The transport systems in Allentown include roads, railroads, air and water. Road transport comprises of limousine service (luxury), medical transport service, bus charters, and international bus lines (Rodden & Weighill, 2020). Railroads connect the city to New York, Philadelphia, Chicago, Buffalo and the Coal region while electric roads connect Allentown to Bethlehem, Bangor, Catasauqua, Coplay, Easton, Egypt, Emmaus, Hellertown, Nazareth, Slatington and Siegfried.

  1. Behavioral Considerations

48.1% of Allentonians report of a healthy diet according to the daily nutritional requirement by FDA. 20.8 % of consumed food products in a month are milk, while only 3.5% of Allentonians eat meals prepared away from home (Hamidi, 1902). 1.9 % of consumed foods is from fast foods or pizza place in a week, 1.9% is ready to eat foods in a month, while 3.5% is frozen meal in a month.

  1. Health System Considerations

Allentown has an extensive system of health services, comprising of over 114 clinics offering general and specialized care. Examples of healthcare providers are LVHN Comprehensive Health Services, Omni Health Services, Extended Family Care of Allentown, Allentown Health Bureau and Lehigh Valley Home Care-Allentown. The healthcare providers are accessible to patients for twenty-four hours, seven days a week, with fully functional emergency dial numbers. The emergency dials are toll-free.

An assessment of the health services reveals a better population health, characterized by declining incidence rates and prevalence rates of various diseases within the last decade. Also, Allentown has less health imbalance and inequity with better health care quality. The overall better population health has culminated in less expenditure in healthcare. Allentown health delivery system lacks services for the mentally ill. Clients complain that mentally ill patients would be held at the emergency department for up to 72 hours, without being shaved, bathed, clothed or fed regularly (Wlazelek & Cleaveland, 2017). When confronted about the deplorable situation, Lehigh Valley stated that the challenges result from the sudden reduction in number of psychiatric beds in various hospitals and paucity of community psychiatric services.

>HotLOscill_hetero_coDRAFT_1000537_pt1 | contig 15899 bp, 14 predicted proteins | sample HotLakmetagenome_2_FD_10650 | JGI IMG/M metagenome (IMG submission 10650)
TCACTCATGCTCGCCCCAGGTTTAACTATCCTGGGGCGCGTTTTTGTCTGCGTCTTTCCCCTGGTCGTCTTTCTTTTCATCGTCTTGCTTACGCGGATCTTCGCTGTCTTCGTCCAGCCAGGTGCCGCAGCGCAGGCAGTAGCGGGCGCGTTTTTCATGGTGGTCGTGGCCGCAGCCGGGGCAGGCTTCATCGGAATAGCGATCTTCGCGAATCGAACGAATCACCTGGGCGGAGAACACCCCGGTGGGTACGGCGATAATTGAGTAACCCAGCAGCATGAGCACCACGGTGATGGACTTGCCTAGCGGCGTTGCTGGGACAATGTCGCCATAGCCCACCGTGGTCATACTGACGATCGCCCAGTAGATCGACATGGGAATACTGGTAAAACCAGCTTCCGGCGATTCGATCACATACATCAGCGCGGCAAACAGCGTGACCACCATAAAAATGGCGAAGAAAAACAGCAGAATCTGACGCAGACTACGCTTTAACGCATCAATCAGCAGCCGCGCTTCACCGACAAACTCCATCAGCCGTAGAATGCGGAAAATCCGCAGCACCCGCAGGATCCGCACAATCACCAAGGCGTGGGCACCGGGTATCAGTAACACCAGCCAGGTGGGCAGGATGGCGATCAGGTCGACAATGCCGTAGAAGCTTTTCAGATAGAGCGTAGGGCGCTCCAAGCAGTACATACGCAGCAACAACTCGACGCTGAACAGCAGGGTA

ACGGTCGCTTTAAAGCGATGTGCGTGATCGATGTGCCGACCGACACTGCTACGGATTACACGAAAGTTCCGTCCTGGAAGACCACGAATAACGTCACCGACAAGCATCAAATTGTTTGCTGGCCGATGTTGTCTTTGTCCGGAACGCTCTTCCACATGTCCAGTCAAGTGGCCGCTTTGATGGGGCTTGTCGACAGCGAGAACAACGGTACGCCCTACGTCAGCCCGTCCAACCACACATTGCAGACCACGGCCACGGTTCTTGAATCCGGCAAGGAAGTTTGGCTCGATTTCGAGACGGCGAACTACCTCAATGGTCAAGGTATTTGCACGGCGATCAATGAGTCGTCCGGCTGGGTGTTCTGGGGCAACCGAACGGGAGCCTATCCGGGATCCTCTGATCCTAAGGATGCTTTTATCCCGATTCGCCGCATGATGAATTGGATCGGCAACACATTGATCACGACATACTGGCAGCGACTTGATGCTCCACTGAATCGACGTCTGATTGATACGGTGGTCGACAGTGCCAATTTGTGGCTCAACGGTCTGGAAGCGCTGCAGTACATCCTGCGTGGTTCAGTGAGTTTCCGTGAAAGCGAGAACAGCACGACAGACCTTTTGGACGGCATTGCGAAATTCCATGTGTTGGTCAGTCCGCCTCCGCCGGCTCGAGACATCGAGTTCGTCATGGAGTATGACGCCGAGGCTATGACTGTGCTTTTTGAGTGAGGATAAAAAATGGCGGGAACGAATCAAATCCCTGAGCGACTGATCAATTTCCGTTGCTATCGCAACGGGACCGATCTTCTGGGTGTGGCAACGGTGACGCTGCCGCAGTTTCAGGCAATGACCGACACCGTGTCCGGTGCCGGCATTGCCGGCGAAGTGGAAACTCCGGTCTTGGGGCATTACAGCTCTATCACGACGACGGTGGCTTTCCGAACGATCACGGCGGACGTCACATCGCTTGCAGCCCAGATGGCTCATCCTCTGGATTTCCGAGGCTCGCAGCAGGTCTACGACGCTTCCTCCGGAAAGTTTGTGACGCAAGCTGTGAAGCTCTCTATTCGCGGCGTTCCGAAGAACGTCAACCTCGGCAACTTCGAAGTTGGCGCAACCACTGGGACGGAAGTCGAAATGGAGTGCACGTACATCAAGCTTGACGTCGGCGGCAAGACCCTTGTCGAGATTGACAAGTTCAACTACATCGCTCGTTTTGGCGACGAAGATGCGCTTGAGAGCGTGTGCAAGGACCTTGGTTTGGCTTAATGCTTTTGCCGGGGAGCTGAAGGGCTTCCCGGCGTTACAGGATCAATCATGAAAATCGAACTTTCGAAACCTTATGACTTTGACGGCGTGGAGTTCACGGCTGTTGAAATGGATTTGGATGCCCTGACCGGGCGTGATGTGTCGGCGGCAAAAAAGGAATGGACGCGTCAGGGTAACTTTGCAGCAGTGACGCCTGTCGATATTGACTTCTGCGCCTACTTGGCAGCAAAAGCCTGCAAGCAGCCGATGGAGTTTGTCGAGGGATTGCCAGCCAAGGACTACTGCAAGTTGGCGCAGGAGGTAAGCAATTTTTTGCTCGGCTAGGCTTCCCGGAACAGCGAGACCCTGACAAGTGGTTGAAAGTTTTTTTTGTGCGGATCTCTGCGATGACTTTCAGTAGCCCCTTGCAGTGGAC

The predominant overuse of health services in Allentown is prescribing antibiotics for ear infections in children, despite the evidence that the infections resolve within three days in absence of antibiotics. Also, MRI are overused, regardless of their minimal role in changing the treatment prescribed or the patient’s outcome (Kieber-Emmons, Topmiller & Carrozza, 2020). Overuse of MRI is costly to the patient and the hospital. Underuse of health services in Allentown is also evident in that only one in 20 women is getting an annual breast cancer screening mammogram, whereas regular mammograms are linked to a lower risk of death from breast cancer. While vaccination for pneumonia would prevent over 10 000 deaths, only 56 out of 100 adults at 65 years and above receive vaccination for pneumonia within a year.

Healthcare in Allentown is financed by the City’s budget. Additional institutions offering financial assistance to patients include Lehigh Valley Health Network and Crestmark Healthcare Financing.


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  • Haurer, J. (1902). The History of Allentown City. Lehigh Valley History.
  • Kieber-Emmons, A. M., Topmiller, M., & Carrozza, M. A. (2020). Population mapping for quality improvement in a neighborhood health center. The Annals of Family Medicine18(4), 374-374.
  • Mahan, J. L. (2009). Pennsylvania Infectious Disease Surveillance Summary Report, 2007.
  • Rodden, J., & Weighill, T. (2020). Political Geography and Representation: A Case Study of Districting in Pennsylvania. Cornell University.
  • Wlazelek, A. & Cleaveland, C. (2017). Mentally Ill Face System Lacking Services, Funds. The Morning Call.